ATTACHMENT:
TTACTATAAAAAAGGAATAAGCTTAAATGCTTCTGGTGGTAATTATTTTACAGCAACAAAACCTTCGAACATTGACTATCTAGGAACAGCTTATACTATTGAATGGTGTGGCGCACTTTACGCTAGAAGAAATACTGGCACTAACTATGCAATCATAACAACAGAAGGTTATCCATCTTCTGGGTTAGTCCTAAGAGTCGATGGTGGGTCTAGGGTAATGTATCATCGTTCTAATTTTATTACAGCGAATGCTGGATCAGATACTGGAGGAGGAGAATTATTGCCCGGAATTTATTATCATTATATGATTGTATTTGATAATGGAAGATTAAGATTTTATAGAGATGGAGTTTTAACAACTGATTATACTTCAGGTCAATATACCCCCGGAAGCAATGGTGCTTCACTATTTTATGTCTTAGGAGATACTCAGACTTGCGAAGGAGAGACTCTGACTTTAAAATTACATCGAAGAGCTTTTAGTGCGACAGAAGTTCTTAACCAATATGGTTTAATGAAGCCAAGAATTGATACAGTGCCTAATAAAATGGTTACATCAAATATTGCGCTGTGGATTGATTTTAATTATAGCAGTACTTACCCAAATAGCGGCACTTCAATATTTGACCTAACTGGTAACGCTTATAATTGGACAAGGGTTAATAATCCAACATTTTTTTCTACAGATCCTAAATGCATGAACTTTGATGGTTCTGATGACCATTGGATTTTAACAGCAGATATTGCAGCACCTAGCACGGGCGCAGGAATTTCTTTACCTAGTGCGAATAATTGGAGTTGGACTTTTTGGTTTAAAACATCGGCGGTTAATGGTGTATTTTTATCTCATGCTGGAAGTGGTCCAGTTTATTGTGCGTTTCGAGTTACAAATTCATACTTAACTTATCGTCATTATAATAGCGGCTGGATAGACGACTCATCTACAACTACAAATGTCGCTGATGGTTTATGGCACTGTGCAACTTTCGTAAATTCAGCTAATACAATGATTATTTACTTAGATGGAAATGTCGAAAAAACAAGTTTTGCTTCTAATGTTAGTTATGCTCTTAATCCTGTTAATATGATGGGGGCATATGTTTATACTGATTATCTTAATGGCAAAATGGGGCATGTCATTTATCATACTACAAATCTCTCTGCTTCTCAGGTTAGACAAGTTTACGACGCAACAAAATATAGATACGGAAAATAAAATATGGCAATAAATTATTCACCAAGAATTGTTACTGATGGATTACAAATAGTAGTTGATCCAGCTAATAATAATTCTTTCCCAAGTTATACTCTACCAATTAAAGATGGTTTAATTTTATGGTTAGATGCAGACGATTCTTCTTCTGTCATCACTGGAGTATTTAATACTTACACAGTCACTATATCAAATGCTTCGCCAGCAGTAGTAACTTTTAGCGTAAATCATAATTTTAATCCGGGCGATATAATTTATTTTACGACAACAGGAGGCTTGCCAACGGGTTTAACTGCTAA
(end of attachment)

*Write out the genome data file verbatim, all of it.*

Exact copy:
TTACTATAAAAAAGGAATAAGCTTAAATGCTTCTGGTGGTAATTATTTTACAGCAACAAAACCTTCGAACATTGACTATCTAGGAACAGCTTATACTATTGAATGGTGTGGCGCACTTTACGCTAGAAGAAATACTGGCACTAACTATGCAATCATAACAACAGAAGGTTATCCATCTTCTGGGTTAGTCCTAAGAGTCGATGGTGGGTCTAGGGTAATGTATCATCGTTCTAATTTTATTACAGCGAATGCTGGATCAGATACTGGAGGAGGAGAATTATTGCCCGGAATTTATTATCATTATATGATTGTATTTGATAATGGAAGATTAAGATTTTATAGAGATGGAGTTTTAACAACTGATTATACTTCAGGTCAATATACCCCCGGAAGCAATGGTGCTTCACTATTTTATGTCTTAGGAGATACTCAGACTTGCGAAGGAGAGACTCTGACTTTAAAATTACATCGAAGAGCTTTTAGTGCGACAGAAGTTCTTAACCAATATGGTTTAATGAAGCCAAGAATTGATACAGTGCCTAATAAAATGGTTACATCAAATATTGCGCTGTGGATTGATTTTAATTATAGCAGTACTTACCCAAATAGCGGCACTTCAATATTTGACCTAACTGGTAACGCTTATAATTGGACAAGGGTTAATAATCCAACATTTTTTTCTACAGATCCTAAATGCATGAACTTTGATGGTTCTGATGACCATTGGATTTTAACAGCAGATATTGCAGCACCTAGCACGGGCGCAGGAATTTCTTTACCTAGTGCGAATAATTGGAGTTGGACTTTTTGGTTTAAAACATCGGCGGTTAATGGTGTATTTTTATCTCATGCTGGAAGTGGTCCAGTTTATTGTGCGTTTCGAGTTACAAATTCATACTTAACTTATCGTCATTATAATAGCGGCTGGATAGACGACTCATCTACAACTACAAATGTCGCTGATGGTTTATGGCACTGTGCAACTTTCGTAAATTCAGCTAATACAATGATTATTTACTTAGATGGAAATGTCGAAAAAACAAGTTTTGCTTCTAATGTTAGTTATGCTCTTAATCCTGTTAATATGATGGGGGCATATGTTTATACTGATTATCTTAATGGCAAAATGGGGCATGTCATTTATCATACTACAAATCTCTCTGCTTCTCAGGTTAGACAAGTTTACGACGCAACAAAATATAGATACGGAAAATAAAATATGGCAATAAATTATTCACCAAGAATTGTTACTGATGGATTACAAATAGTAGTTGATCCAGCTAATAATAATTCTTTCCCAAGTTATACTCTACCAATTAAAGATGGTTTAATTTTATGGTTAGATGCAGACGATTCTTCTTCTGTCATCACTGGAGTATTTAATACTTACACAGTCACTATATCAAATGCTTCGCCAGCAGTAGTAACTTTTAGCGTAAATCATAATTTTAATCCGGGCGATATAATTTATTTTACGACAACAGGAGGCTTGCCAACGGGTTTAACTGCTAA